Critical Overview

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Last Updated on May 6, 2015, by eNotes Editorial. Word Count: 200

Herzog gained popular and critical success after its publication in 1964. Critics praised its examination of Western intellectual traditions, its colorful characterizations, and its innovative narrative structure. Keith M. Opdahl, in an article on Bellow for the Dictionary of Literary Biography, notes the novel's historical relevance when he writes, "The prose is charged, rich, full of the specifics and precisely defined impressions that create the feel of mid-1960s American life." Opdahl argues that Herzog "is perhaps most notable for the style, which represents Bellow at his very best." He concludes, "Herzog's double remove permits Bellow to dote on detail, to slow the action when necessary to make the scenes live."

Eisinger finds Herzog to be "one of the finest novels of ideas written by a 20th-century American." Eisinger also praises the structure of the book, claiming that Bellow's adaptation of the epistolary novel provides "a vehicle beautifully appropriate for the selfcommuning protagonist in a book which is largely a meditation." Eisinger notes that while the novel is "deficient in action," Bellow has written it in a "flexible, breathless, lively, energetic style which at the same time is restrained by the wry, skeptical, sometimes bitter expression with which [he] endows Herzog."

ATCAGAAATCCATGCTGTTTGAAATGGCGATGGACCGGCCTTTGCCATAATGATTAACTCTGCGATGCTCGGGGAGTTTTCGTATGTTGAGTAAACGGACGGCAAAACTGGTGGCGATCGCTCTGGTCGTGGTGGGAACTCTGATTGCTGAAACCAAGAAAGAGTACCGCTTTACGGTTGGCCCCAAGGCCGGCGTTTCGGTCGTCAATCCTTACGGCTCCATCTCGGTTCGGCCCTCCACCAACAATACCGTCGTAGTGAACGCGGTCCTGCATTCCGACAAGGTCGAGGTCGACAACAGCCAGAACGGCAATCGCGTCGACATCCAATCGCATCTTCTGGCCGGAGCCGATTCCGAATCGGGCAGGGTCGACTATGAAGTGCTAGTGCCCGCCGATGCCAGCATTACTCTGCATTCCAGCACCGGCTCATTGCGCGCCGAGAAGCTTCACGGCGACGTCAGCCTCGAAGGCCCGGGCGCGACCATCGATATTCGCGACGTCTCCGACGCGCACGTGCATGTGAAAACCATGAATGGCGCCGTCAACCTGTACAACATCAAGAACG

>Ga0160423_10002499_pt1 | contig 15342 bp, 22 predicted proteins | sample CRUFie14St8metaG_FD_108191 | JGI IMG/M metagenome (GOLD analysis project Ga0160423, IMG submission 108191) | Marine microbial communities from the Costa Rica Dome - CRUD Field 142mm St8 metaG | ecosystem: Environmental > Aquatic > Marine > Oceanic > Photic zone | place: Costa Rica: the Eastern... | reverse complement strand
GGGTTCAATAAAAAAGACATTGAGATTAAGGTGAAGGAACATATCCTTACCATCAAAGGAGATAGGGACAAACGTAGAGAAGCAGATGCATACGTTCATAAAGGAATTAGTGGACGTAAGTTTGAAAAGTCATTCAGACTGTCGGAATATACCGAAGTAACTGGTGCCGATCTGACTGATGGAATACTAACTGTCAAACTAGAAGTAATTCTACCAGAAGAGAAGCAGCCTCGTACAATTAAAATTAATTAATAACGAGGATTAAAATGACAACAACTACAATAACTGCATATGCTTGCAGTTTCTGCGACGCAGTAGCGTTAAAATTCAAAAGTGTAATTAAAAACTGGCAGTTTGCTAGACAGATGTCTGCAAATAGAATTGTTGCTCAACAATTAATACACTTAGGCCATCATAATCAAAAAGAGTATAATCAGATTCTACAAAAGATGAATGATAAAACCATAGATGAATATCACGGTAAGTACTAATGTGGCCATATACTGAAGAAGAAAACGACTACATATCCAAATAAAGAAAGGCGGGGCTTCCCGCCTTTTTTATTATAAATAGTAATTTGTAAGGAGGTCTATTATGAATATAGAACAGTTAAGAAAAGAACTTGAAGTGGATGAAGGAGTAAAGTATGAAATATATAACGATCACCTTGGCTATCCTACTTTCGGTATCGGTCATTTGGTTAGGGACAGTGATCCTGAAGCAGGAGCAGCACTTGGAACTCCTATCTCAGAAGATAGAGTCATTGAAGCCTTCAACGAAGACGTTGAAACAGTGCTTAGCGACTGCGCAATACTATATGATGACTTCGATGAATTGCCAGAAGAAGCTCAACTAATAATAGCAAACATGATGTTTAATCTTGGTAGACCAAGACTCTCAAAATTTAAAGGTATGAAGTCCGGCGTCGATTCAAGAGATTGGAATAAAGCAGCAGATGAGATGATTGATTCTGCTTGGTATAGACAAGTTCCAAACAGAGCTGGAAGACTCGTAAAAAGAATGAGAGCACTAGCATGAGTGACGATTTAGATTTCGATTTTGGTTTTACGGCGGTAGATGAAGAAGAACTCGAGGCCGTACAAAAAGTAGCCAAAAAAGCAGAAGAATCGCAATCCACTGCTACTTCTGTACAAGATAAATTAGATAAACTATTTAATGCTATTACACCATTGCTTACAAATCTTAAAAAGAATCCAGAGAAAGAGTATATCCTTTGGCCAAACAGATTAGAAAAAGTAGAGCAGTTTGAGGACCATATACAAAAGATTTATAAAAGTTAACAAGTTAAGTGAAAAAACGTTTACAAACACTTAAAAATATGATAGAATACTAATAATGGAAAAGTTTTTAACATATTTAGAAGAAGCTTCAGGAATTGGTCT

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Critical Evaluation


Essays and Criticism